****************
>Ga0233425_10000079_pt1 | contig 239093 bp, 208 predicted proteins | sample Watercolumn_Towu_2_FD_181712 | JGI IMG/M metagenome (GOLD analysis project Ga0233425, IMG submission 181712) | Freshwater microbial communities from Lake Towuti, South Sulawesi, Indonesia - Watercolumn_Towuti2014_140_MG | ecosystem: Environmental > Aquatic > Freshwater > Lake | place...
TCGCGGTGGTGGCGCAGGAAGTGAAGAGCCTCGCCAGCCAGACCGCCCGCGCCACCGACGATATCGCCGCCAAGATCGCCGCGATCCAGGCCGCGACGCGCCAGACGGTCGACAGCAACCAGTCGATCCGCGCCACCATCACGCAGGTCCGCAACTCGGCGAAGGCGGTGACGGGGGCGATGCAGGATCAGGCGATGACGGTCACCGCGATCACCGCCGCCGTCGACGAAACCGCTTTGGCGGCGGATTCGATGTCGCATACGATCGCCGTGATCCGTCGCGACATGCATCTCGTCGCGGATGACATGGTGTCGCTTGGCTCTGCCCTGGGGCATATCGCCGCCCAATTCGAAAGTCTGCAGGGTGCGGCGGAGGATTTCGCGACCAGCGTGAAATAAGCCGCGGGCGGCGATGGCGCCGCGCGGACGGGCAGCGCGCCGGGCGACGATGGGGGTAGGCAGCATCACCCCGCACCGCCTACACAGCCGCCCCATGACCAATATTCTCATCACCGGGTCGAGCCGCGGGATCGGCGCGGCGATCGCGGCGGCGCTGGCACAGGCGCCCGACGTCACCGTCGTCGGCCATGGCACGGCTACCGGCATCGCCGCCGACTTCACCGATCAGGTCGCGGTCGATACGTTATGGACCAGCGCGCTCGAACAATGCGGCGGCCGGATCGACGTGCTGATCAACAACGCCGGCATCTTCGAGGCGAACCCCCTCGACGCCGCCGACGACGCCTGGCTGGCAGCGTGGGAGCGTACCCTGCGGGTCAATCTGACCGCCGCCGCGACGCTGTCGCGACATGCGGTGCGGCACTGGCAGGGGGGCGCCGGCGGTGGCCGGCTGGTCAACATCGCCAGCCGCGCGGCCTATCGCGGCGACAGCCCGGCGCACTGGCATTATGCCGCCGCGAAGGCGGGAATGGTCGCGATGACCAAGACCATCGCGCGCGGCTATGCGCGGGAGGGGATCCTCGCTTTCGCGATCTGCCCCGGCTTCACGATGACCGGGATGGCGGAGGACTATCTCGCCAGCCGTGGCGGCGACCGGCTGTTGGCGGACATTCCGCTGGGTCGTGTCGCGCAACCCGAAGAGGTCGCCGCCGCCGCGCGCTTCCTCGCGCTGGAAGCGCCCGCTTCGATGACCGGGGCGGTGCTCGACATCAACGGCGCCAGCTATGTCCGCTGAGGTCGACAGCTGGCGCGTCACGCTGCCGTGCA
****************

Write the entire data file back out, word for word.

>Ga0233425_10000079_pt1 | contig 239093 bp, 208 predicted proteins | sample Watercolumn_Towu_2_FD_181712 | JGI IMG/M metagenome (GOLD analysis project Ga0233425, IMG submission 181712) | Freshwater microbial communities from Lake Towuti, South Sulawesi, Indonesia - Watercolumn_Towuti2014_140_MG | ecosystem: Environmental > Aquatic > Freshwater > Lake | place...
TCGCGGTGGTGGCGCAGGAAGTGAAGAGCCTCGCCAGCCAGACCGCCCGCGCCACCGACGATATCGCCGCCAAGATCGCCGCGATCCAGGCCGCGACGCGCCAGACGGTCGACAGCAACCAGTCGATCCGCGCCACCATCACGCAGGTCCGCAACTCGGCGAAGGCGGTGACGGGGGCGATGCAGGATCAGGCGATGACGGTCACCGCGATCACCGCCGCCGTCGACGAAACCGCTTTGGCGGCGGATTCGATGTCGCATACGATCGCCGTGATCCGTCGCGACATGCATCTCGTCGCGGATGACATGGTGTCGCTTGGCTCTGCCCTGGGGCATATCGCCGCCCAATTCGAAAGTCTGCAGGGTGCGGCGGAGGATTTCGCGACCAGCGTGAAATAAGCCGCGGGCGGCGATGGCGCCGCGCGGACGGGCAGCGCGCCGGGCGACGATGGGGGTAGGCAGCATCACCCCGCACCGCCTACACAGCCGCCCCATGACCAATATTCTCATCACCGGGTCGAGCCGCGGGATCGGCGCGGCGATCGCGGCGGCGCTGGCACAGGCGCCCGACGTCACCGTCGTCGGCCATGGCACGGCTACCGGCATCGCCGCCGACTTCACCGATCAGGTCGCGGTCGATACGTTATGGACCAGCGCGCTCGAACAATGCGGCGGCCGGATCGACGTGCTGATCAACAACGCCGGCATCTTCGAGGCGAACCCCCTCGACGCCGCCGACGACGCCTGGCTGGCAGCGTGGGAGCGTACCCTGCGGGTCAATCTGACCGCCGCCGCGACGCTGTCGCGACATGCGGTGCGGCACTGGCAGGGGGGCGCCGGCGGTGGCCGGCTGGTCAACATCGCCAGCCGCGCGGCCTATCGCGGCGACAGCCCGGCGCACTGGCATTATGCCGCCGCGAAGGCGGGAATGGTCGCGATGACCAAGACCATCGCGCGCGGCTATGCGCGGGAGGGGATCCTCGCTTTCGCGATCTGCCCCGGCTTCACGATGACCGGGATGGCGGAGGACTATCTCGCCAGCCGTGGCGGCGACCGGCTGTTGGCGGACATTCCGCTGGGTCGTGTCGCGCAACCCGAAGAGGTCGCCGCCGCCGCGCGCTTCCTCGCGCTGGAAGCGCCCGCTTCGATGACCGGGGCGGTGCTCGACATCAACGGCGCCAGCTATGTCCGCTGAGGTCGACAGCTGGCGCGTCACGCTGCCGTGCA